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On display in the Exhibition(s)Water | Water and Everyday Life
Name of Monument:
Sabil (Water Dispensary) and Kuttab (Qur’anic School) of ‘Abd al-Rahman KatkhudaLocation:
The building is located on al-Muizz li Din Allah Street (bayna al-Qasrain) at its intersection with Tambakshia Street. This area is rich in Islamic monuments from different eras. The monument is opposite the Mamluk Palace of Amir Bashtak, Cairo, EgyptDate of Monument:
Hegira 1157 / AD 1744Period / Dynasty:
The Commander 'Abd al-Rahman Katkhuda ibn Husayn Jawish al-Qardughli, who occupied the post of Overseer of Awqaf (Endowments) in AH 1161 / AD 1748. Many buildings in Cairo are associated with him.Description:
This monument has a special artistic importance, for it is a free-standing complex that consists of a sabil (water dispensary) and a kuttab (Qur'an school) both of which display many of the glories of Islamic art specific to the Ottoman period. The building represents the style of sabil that has three windows and which is a blend of the Mamluk and Ottoman styles.
The sabil has three facades (south, north and west) that are identical and equal in length. Each façade contains a semi-circular arch, which is supported by two spiral marble pillars. In the middle of the arch is a large opening from which cups of water may be obtained for passers-by (windows for the procurement of water or tasbil).
The opening seen here sits within a semi-circular arch supported by two marble spiral pillars. The tasbil are covered with copper grills in the form of intersecting tri-lobed arches; these allow drinking-cups to be passed through them. The spandrels of the arches are decorated with splendid geometric designs executed in fine polychrome marble. The walls of the outer façade contain interlocked stone courses in the form of whirling vegetal leaves. The façade of the sabil is crowned with nine tiers of muqarnas, which bear the floor of the first storey containing the kuttab. The entrance to the sabil is located on Tambakshiyya Street, to the left of the southern façade, and resembles the Mamluk portal. The entrance is composed of a recessed wall crowned with a tri-lobed arch and a semi-dome decorated with tiers of muqarnas. In the middle of the recessed wall is the door to the sabil the straight, top lintel of which is adorned with carved verses of poetry. Above the lintel there is a marble decorative unit comprising a central circle. It contains the foundation text surrounded by four tiny circles.
The entrance to the sabil leads to a small vestibule, which contains three doors: the first is located to the right of the entrance and leads to the cistern chamber; the second is to the left of the entrance and leads to the room from which the water is distributed hograt al-tasbil (water dispensing room), and the third is at the rear of the vestibule leading to the stairs and up to the kuttab. The floor-plan of the water-dispensing room is rectangular (3.50 m x 4.50 m). Three windows are located within the recessed areas of the room's three walls, which overlook the street. The walls of the room are panelled with blue-glazed ceramic tiles and decorated with a multiplicity of vegetal decoration. The southern wall contains a panel of glazed tiles depicting a view of the Holy Ka'aba and the buildings surrounding it.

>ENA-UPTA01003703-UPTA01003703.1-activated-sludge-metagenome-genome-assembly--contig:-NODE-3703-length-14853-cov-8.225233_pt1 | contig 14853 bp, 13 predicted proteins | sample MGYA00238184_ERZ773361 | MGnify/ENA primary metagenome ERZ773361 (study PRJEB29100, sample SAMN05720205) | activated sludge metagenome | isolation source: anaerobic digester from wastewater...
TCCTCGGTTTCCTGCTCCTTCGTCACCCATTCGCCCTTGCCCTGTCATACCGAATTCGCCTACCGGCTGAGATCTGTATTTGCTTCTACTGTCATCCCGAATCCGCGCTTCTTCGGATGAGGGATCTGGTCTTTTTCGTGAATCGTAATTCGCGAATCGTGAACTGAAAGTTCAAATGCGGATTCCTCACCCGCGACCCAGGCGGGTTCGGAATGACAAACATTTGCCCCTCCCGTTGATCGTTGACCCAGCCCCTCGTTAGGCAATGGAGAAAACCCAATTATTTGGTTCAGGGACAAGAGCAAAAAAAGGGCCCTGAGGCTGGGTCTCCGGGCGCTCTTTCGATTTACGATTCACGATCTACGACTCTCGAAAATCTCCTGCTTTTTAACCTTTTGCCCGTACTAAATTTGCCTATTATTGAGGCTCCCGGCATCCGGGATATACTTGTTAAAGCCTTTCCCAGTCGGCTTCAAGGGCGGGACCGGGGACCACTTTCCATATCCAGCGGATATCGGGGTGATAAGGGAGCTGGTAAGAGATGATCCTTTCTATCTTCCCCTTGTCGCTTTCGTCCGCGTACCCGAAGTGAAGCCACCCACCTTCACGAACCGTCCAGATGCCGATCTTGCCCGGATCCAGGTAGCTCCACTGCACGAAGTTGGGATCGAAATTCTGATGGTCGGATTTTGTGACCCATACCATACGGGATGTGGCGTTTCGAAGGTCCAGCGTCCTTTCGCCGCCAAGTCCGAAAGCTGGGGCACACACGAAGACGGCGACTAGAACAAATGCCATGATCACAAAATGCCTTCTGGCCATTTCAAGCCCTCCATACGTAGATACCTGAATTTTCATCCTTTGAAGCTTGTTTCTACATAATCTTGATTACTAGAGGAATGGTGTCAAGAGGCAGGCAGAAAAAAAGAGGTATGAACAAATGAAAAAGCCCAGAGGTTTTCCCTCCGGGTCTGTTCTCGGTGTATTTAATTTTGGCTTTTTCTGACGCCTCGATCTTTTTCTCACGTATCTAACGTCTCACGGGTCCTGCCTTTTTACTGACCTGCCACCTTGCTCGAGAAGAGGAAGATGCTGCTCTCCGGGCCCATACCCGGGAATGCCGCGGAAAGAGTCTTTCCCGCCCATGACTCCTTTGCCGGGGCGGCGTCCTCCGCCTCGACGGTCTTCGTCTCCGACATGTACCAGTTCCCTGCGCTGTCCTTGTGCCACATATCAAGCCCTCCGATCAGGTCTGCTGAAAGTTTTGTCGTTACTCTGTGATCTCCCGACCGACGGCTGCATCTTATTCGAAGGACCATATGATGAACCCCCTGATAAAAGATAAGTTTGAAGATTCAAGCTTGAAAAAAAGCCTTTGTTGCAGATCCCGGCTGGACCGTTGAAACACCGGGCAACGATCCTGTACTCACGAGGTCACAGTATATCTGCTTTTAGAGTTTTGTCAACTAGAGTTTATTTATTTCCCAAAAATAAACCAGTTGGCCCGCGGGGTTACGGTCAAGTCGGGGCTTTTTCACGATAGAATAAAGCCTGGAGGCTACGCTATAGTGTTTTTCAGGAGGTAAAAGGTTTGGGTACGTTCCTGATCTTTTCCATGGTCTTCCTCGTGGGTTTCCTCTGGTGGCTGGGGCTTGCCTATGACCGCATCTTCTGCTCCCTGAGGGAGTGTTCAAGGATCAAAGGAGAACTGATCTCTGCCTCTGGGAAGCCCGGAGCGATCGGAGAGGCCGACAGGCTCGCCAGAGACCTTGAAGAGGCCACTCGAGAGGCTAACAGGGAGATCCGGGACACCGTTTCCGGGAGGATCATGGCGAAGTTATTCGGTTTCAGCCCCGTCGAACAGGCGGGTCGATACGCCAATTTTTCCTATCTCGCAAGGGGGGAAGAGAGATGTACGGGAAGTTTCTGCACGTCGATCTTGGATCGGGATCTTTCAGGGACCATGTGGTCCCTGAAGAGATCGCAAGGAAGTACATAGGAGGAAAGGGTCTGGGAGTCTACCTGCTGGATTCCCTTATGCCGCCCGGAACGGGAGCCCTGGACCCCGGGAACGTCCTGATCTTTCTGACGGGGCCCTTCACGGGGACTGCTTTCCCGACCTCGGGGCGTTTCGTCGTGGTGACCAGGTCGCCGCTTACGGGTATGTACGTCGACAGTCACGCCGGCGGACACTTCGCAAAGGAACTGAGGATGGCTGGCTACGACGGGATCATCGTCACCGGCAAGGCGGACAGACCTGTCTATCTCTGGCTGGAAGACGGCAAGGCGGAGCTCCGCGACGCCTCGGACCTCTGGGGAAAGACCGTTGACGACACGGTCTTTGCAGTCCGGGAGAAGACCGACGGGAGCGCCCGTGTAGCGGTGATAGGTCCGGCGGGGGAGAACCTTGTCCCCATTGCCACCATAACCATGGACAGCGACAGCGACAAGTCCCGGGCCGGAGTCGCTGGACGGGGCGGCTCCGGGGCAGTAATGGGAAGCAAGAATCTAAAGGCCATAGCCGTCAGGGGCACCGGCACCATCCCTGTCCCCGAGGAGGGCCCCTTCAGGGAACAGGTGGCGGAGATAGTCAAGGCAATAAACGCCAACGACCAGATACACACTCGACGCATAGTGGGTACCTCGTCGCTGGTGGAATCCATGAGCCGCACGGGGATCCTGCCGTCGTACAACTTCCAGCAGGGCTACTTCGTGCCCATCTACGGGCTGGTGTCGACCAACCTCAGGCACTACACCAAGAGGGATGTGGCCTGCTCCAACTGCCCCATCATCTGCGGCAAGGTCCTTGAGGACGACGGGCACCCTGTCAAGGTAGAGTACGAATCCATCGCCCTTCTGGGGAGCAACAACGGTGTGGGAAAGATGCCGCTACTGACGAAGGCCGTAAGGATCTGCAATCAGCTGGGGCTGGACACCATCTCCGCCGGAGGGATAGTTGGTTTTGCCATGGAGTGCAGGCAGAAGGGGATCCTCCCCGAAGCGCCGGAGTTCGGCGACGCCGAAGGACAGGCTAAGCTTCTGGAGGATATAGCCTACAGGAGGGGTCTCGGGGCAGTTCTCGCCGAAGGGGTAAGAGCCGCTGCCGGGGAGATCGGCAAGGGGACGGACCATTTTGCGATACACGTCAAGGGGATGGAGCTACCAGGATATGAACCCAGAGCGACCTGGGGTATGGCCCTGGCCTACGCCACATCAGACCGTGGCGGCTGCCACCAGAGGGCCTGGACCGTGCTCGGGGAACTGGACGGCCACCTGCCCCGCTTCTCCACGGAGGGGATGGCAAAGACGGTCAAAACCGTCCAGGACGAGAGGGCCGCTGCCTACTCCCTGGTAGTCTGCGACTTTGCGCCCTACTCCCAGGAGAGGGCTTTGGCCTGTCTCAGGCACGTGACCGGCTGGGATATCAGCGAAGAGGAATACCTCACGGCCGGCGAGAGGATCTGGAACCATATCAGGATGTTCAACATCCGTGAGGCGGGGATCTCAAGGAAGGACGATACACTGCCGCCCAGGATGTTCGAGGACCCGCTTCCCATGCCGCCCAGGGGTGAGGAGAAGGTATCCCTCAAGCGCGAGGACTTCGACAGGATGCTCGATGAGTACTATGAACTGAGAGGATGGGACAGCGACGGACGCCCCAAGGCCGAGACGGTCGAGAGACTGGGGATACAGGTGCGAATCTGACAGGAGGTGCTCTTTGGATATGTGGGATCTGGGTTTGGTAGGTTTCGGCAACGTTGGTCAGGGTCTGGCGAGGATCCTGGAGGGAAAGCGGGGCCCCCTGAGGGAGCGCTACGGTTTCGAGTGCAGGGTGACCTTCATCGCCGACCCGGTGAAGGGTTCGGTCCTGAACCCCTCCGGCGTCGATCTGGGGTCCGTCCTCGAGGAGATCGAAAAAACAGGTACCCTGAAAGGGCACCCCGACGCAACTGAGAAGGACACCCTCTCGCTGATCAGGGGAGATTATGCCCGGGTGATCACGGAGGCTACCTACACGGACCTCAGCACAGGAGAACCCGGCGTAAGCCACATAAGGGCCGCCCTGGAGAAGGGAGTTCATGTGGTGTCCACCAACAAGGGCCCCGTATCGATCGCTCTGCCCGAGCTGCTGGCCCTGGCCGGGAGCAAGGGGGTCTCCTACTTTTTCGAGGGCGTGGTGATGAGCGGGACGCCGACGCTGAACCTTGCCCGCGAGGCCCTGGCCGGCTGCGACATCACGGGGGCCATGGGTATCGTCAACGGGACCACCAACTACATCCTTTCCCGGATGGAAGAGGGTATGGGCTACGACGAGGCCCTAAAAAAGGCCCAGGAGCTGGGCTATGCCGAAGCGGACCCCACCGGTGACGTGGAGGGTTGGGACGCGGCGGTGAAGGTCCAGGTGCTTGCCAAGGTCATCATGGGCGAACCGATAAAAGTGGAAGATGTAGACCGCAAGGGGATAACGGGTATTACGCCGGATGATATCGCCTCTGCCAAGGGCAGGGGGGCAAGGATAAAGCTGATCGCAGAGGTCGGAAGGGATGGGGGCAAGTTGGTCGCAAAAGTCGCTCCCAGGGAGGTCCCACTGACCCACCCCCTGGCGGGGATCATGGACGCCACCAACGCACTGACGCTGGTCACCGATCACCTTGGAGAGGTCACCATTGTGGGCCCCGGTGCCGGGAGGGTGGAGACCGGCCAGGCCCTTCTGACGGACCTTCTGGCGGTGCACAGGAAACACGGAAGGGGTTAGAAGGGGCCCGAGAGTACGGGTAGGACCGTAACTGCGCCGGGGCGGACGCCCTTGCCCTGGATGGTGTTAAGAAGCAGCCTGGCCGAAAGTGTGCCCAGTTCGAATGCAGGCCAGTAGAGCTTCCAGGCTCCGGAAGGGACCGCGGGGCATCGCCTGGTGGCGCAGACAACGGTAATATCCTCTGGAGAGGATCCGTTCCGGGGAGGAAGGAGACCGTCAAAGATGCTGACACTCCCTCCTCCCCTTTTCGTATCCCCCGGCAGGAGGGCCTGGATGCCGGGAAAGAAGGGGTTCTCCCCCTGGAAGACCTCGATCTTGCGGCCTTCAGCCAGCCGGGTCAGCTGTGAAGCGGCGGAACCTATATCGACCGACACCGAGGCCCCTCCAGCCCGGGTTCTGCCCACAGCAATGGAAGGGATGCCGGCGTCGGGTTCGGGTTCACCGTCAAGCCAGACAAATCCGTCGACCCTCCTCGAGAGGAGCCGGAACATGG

The kuttab, or school room, has a rectangular floor-plan of the same dimensions as the hograt al-tasbil. The kuttab overlooks the street from three directions by means of three mashrabiyya, and it has seven marble pillars, which resemble the pillars on the façade. The pillars are topped by six stone pointed arches, crowned with an inclined wooden awning. A balcony projects from the kuttab, characterised by 14 exquisite slim wooden pillars which bear 15 arches supported by balustrades, made from beautiful turned wood. The balcony is roofed with a wooden awning that is lower than the first.
View Short DescriptionHow Monument was dated:
The building was dated based on an inscription above the entrance that includes the name of the sponsor and the date of construction. Furthermore, a waqf deed is preserved in the archives of the Ministry of Awqaf or Endowments (file no. 941, dated 1158 ), it also gives the name of the builder.Selected bibliography:
Briggs, M. S., Muhammaden Architecture in Egypt and Palestine, Oxford, 1924.Citation of this web page:
Al-Hussaini, Mahmoud H., Al-Asbila al-Othmaniya bi madinat al-Qahira [The Ottoman Sabils in the City of Cairo], Cairo, 1999.
Khalifa, R., Al-Balatat al-Khazafiya ala al-'Ama'ir bil Qahira [Glazed Tiles on Architecture in Cairo], MA thesis, University of Cairo, 1977.
Raymond, A., Le Caire des Janissaires: L'Apogée de la Ville Ottomane sous Abd al-Rahman Katkhuda, Paris, 1995.
Sameh, Kamal al-Din, Athar al-Amir Abd al-Rahman Katkhuda al-Mi'mariya bil Qahira [Architectural Monuments of the Amir Abd al-Rahman Katkhuda in Cairo], PhD thesis, University of Cairo, 1947.
Tarek Torky "Sabil (Water Dispensary) and Kuttab (Qur’anic School) of ‘Abd al-Rahman Katkhuda" in Discover Islamic Art, Museum With No Frontiers, 2015. http://www.discoverislamicart.org/database_item.php?id=monument;ISL;eg;Mon01;20;en
Prepared by: Tarek Torky
Copyedited by: Majd Musa
Translation by: Amal Sachedina (from the Arabic).
Translation copyedited by: Mandi Gomez
MWNF Working Number: ET 20